Events: Organized by MPF and UMAM D&R
THE IMPOSSIBLE STAGE | EPISODE 
Launch of the Podcast Series & Talk with the Team
On Monday, May 31, 2021, the MENA Prison Forum (MPF) launched the first episode
of the radio drama series The Impossible Stage
. The series aims to explore and display the engagement of prisoners in Syria with theatre, specifically the activities of prisoners inside the notorious Saydnaya prison to curate a theatre within the prison in the late 1980s. Following the screening of the episode, there was a discussion with the artists and technicians, who articulated the background and process of developing the process.
A main objective of the MPF is to use art as advocacy as a move away from the solid and repetitive language of the human rights reports and policy papers. The Forum believes in engaging a wider audience into the conversations, debates, and struggles that have to do with the grievances and everyday lives of the prisoners across the MENA region. This is indeed what drew Jaber Bakr to undertake this project with the MPF. Baker was born in 1981 and spent many years in Saydnaya prison. While he personally was not in the prison during the years of the theater project in the 1980s, he became interested in the use and role of theater in the lives of his fellow prisoners. Together with the other members of the team of the drama series, he wanted to highlight a humane angle that is usually dismissed by human reports of regional and international organizations and agencies. Bushra Qashmar, who drafted the script of the first episode, said she became passionate about what prisoners do to stay alive amid the harsh conditions of incarceration, although she herself has not been imprisoned. Through the text, she wanted to prove the point that while “prison is perceived as the end of a human's life, prisoners are the humans who are clinging to life."
In this regard, the discussion that followed the screening of the episode focused on the role of humor and laughter in the project in specific and in prisons in general. One of the participants noted the use of laughter to stay alive while incarcerated, and the use of humor to use with the conditions and everyday brutalities to which prisoners are subjected. Episode one flits between moments of lightness and deep pain, and experiences of the present incarcerated moment and past memories outside of the outside world. The characters show how they are connected to their lives outside prison, and with them, all of their emotions, anxieties, desires, interests, and pain. The characters in the episode are shown to be actual people with human ranges of moods, ranging from cranky and worn down to elated and childlike highlight the different experiences of prison, in stark contrast to the torture and brutal treatments also addressed. The Impossible Stage
allows for a building of a common basis between the ‘insiders’ and the ‘outsiders’ of the prison: the point is not to cultivate a sense of empathy or sympathy for the insiders, but to make sense and to build bridges of communication.
The role of imagination and fiction comes to the fore when producing a project like The Impossible Stage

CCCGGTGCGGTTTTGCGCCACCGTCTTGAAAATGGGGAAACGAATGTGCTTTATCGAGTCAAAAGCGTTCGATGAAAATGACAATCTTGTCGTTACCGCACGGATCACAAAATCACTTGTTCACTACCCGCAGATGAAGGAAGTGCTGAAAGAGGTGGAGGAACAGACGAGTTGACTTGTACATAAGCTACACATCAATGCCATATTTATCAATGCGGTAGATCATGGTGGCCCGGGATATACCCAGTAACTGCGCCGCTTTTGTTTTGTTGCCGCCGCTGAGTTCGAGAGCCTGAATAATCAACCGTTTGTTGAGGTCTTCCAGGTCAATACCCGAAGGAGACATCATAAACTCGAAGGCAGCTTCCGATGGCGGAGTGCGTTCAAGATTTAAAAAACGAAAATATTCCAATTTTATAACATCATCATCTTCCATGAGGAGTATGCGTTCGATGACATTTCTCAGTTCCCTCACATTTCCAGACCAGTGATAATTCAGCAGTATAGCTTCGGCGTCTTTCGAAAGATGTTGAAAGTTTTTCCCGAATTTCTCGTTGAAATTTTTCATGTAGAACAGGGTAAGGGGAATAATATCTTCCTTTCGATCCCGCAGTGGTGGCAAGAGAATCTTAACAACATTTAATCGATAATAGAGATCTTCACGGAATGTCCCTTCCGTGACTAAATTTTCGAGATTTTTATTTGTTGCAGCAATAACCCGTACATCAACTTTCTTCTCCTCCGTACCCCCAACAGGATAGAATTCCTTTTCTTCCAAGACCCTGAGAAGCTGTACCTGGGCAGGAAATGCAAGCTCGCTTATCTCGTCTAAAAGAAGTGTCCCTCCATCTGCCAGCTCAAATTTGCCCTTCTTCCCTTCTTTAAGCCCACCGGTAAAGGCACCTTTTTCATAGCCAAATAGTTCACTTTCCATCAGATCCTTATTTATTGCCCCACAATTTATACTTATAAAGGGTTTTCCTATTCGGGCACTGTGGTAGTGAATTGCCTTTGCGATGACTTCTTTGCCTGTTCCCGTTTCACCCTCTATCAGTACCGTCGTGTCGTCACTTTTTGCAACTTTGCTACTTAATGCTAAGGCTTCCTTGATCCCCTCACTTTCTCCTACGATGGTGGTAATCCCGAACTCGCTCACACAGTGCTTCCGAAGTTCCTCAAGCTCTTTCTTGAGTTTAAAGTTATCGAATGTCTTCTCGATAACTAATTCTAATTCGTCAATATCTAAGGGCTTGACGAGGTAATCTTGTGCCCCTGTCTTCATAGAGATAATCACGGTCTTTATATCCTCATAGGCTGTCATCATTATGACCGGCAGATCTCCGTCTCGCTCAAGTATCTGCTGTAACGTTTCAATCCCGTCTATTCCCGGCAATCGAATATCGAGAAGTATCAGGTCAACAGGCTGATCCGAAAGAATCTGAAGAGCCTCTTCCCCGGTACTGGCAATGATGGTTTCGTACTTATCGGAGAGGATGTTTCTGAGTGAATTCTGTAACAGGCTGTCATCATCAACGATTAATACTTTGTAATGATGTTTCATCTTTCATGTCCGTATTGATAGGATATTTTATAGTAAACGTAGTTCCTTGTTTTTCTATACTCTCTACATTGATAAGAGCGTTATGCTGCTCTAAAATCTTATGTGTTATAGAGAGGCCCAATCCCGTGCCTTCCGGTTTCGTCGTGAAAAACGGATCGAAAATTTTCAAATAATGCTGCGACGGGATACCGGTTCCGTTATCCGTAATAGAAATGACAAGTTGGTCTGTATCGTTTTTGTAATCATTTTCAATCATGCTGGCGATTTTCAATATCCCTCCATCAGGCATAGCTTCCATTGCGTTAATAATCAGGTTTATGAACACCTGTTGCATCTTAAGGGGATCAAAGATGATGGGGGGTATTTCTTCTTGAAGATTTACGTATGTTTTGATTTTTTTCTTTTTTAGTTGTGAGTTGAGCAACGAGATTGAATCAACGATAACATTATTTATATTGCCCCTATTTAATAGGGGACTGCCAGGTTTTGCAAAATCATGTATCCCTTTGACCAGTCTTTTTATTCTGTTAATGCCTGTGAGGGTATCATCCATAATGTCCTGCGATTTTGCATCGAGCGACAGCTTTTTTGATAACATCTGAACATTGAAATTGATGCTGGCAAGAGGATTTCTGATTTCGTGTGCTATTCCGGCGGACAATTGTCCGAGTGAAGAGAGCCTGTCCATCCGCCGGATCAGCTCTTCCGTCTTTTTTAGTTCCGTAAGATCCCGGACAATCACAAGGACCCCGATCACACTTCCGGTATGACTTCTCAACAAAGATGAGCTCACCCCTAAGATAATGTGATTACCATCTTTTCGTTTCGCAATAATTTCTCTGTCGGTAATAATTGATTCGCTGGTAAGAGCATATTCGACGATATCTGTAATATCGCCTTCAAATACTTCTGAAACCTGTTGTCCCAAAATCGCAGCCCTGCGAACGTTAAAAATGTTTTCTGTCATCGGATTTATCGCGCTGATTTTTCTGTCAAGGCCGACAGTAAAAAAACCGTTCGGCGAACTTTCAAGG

. The curators of the episode recognize that they would never be able to know what exactly happened during the 1980s in Saydnaya. This is not only because they did not ‘see’ it, but that the 'real' events also happened before some of them were born or during their childhood. Hence, having a radio drama series was a compromise that, in Walter Benjamin’s words, preserves a "close distance." In this sense, the imagination of not only the writers, the actors, and the technicians but also the audience will help in getting closer only to the shadows and the footprints of how the prisoners used to live in Saydnaya during this time. The pitches of the voices, echoes, and background noises in the episode were all carefully considered and curated with attention to lived prison experiences. By relying on a soundscape to imagine what many people would never fully understand and see, The Impossible Stage
is an attempt to honor the memory of former prisoners and to give a lesson for the people of today's world.
To sum up, The Impossible Stage
tries to make sense of the mystery of prisons. Mysteries are liminal: they exist between the material and the immaterial, the seen and the unseen. Therefore, the MPF and the teams involved in its projects are always open to receive comments, critiques, and suggestions from the audience. The point is to make this radio series an interactive and accessible milieu where people can further share their thoughts and imaginations about the past and the present of prisons in the MENA region. For instance, during the discussion none of the participants argued that the dialect used by the jailers during the coming episodes should not be limited to the Alawite dialect, because the jailers in Syria actually come from different backgrounds and speak different dialects. Another participant noted that the process of writing the coming episodes should make further use of the archival projects that trace histories and cultures of incarceration in Syria. Against this backdrop, the curators of The Impossible Stage
and the MPF team are given the opportunity to address these comments and suggestions from audience members, to the best of their abilities, and are able to continue soliciting impressions through further interactive events with the audience while producing the rest of the episodes.